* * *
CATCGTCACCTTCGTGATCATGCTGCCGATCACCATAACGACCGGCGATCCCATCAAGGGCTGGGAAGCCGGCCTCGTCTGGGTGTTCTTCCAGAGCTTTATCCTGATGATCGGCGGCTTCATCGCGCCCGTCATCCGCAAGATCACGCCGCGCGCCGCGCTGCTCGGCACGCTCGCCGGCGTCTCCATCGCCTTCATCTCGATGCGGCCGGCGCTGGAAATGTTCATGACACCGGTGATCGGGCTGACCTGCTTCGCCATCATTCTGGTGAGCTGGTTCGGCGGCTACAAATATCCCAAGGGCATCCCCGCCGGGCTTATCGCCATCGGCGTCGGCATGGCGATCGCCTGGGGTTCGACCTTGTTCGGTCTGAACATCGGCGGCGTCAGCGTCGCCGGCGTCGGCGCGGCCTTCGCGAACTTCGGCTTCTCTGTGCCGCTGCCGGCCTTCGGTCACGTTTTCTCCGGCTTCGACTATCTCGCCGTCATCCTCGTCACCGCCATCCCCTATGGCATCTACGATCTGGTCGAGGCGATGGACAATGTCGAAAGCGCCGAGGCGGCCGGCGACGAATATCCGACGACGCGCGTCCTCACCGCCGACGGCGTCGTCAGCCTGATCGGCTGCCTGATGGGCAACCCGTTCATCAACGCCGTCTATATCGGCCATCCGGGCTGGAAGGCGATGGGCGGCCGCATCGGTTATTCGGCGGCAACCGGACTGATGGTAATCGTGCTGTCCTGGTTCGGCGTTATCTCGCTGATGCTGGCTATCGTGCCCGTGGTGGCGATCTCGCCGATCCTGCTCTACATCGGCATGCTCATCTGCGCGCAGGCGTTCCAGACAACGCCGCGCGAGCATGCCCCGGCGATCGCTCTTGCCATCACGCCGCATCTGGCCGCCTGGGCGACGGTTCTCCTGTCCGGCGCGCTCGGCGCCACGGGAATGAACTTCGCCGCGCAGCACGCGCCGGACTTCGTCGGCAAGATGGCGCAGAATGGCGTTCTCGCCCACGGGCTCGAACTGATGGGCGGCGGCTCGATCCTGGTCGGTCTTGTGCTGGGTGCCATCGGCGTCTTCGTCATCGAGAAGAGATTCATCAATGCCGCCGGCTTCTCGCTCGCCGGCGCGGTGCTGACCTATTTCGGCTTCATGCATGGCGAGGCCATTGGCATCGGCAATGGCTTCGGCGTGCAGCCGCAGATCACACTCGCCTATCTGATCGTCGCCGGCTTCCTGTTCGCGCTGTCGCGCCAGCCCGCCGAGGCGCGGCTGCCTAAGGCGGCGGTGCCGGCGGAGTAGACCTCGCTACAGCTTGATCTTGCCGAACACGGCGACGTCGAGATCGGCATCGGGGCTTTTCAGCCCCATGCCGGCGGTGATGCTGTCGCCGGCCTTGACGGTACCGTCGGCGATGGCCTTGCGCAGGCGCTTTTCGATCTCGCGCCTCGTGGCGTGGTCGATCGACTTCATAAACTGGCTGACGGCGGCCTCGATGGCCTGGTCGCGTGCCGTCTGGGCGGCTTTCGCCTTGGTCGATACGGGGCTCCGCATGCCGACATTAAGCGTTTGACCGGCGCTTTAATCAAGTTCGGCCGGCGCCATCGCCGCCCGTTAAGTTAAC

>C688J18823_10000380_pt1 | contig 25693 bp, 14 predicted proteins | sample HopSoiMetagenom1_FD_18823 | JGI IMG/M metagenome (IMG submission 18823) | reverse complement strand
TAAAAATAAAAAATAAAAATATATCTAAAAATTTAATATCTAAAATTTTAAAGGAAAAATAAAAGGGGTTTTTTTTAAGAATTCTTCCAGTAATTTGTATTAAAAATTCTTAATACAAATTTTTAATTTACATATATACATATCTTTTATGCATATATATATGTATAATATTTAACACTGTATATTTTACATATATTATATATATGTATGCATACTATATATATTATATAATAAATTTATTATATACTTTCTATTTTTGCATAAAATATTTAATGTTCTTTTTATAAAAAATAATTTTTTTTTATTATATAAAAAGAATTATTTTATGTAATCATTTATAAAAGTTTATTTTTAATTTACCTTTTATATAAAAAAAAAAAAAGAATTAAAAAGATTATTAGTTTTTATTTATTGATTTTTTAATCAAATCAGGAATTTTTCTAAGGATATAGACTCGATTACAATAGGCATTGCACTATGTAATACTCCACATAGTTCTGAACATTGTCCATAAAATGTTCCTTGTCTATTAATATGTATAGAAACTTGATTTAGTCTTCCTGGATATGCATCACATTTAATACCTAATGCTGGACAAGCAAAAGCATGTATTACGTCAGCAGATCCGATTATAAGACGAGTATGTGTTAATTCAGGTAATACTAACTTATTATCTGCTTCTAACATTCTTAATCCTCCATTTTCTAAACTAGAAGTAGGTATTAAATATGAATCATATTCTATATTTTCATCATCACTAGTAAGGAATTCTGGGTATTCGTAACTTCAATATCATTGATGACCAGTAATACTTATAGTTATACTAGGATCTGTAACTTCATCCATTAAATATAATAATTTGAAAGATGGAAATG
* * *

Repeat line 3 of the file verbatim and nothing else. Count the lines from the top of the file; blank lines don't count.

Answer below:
TAAAAATAAAAAATAAAAATATATCTAAAAATTTAATATCTAAAATTTTAAAGGAAAAATAAAAGGGGTTTTTTTTAAGAATTCTTCCAGTAATTTGTATTAAAAATTCTTAATACAAATTTTTAATTTACATATATACATATCTTTTATGCATATATATATGTATAATATTTAACACTGTATATTTTACATATATTATATATATGTATGCATACTATATATATTATATAATAAATTTATTATATACTTTCTATTTTTGCATAAAATATTTAATGTTCTTTTTATAAAAAATAATTTTTTTTTATTATATAAAAAGAATTATTTTATGTAATCATTTATAAAAGTTTATTTTTAATTTACCTTTTATATAAAAAAAAAAAAAGAATTAAAAAGATTATTAGTTTTTATTTATTGATTTTTTAATCAAATCAGGAATTTTTCTAAGGATATAGACTCGATTACAATAGGCATTGCACTATGTAATACTCCACATAGTTCTGAACATTGTCCATAAAATGTTCCTTGTCTATTAATATGTATAGAAACTTGATTTAGTCTTCCTGGATATGCATCACATTTAATACCTAATGCTGGACAAGCAAAAGCATGTATTACGTCAGCAGATCCGATTATAAGACGAGTATGTGTTAATTCAGGTAATACTAACTTATTATCTGCTTCTAACATTCTTAATCCTCCATTTTCTAAACTAGAAGTAGGTATTAAATATGAATCATATTCTATATTTTCATCATCACTAGTAAGGAATTCTGGGTATTCGTAACTTCAATATCATTGATGACCAGTAATACTTATAGTTATACTAGGATCTGTAACTTCATCCATTAAATATAATAATTTGAAAGATGGAAATG